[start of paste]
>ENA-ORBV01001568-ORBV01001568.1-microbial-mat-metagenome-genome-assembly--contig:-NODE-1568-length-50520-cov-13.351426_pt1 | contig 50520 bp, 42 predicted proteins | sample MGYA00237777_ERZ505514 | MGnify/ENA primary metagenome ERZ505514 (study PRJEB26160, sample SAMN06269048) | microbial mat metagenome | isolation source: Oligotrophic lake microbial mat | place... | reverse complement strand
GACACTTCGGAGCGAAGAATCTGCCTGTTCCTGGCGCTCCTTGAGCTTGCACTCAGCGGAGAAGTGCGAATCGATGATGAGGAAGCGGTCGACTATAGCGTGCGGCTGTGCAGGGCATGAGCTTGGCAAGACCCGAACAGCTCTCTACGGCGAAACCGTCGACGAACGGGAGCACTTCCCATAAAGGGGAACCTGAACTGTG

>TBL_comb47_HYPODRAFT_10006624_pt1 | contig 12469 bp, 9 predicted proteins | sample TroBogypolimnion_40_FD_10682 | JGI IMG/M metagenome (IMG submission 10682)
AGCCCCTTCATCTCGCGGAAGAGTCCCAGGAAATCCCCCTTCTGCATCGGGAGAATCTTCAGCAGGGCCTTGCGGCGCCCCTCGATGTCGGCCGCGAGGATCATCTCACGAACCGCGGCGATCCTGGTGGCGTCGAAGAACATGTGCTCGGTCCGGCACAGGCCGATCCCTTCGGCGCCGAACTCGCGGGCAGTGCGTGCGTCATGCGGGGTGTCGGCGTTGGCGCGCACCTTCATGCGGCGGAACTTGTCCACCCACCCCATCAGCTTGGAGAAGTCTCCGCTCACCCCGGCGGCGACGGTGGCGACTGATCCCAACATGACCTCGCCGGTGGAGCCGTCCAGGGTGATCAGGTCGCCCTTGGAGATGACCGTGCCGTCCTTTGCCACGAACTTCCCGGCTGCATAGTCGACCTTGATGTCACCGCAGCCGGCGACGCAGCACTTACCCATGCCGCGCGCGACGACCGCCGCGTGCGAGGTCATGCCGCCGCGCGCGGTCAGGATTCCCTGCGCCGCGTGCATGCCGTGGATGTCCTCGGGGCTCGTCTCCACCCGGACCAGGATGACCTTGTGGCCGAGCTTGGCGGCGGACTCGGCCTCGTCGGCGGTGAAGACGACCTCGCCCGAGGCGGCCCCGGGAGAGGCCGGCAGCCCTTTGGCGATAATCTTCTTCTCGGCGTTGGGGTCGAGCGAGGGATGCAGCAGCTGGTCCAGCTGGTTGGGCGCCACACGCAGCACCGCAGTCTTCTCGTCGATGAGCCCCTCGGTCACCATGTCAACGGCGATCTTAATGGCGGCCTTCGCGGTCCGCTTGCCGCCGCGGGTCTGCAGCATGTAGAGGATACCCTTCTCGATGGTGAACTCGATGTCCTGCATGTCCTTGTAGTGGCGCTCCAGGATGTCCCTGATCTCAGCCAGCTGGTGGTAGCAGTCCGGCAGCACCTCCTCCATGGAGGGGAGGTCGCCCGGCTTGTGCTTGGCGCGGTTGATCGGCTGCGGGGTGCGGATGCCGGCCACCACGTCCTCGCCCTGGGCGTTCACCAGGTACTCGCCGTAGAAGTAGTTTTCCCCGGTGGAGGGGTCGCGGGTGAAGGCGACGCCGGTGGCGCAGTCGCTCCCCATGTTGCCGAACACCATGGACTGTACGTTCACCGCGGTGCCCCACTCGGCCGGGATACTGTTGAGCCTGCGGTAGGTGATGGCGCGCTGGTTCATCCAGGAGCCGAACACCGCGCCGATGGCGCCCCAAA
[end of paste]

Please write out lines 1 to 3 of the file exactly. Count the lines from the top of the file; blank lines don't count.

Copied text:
>ENA-ORBV01001568-ORBV01001568.1-microbial-mat-metagenome-genome-assembly--contig:-NODE-1568-length-50520-cov-13.351426_pt1 | contig 50520 bp, 42 predicted proteins | sample MGYA00237777_ERZ505514 | MGnify/ENA primary metagenome ERZ505514 (study PRJEB26160, sample SAMN06269048) | microbial mat metagenome | isolation source: Oligotrophic lake microbial mat | place... | reverse complement strand
GACACTTCGGAGCGAAGAATCTGCCTGTTCCTGGCGCTCCTTGAGCTTGCACTCAGCGGAGAAGTGCGAATCGATGATGAGGAAGCGGTCGACTATAGCGTGCGGCTGTGCAGGGCATGAGCTTGGCAAGACCCGAACAGCTCTCTACGGCGAAACCGTCGACGAACGGGAGCACTTCCCATAAAGGGGAACCTGAACTGTG

>TBL_comb47_HYPODRAFT_10006624_pt1 | contig 12469 bp, 9 predicted proteins | sample TroBogypolimnion_40_FD_10682 | JGI IMG/M metagenome (IMG submission 10682)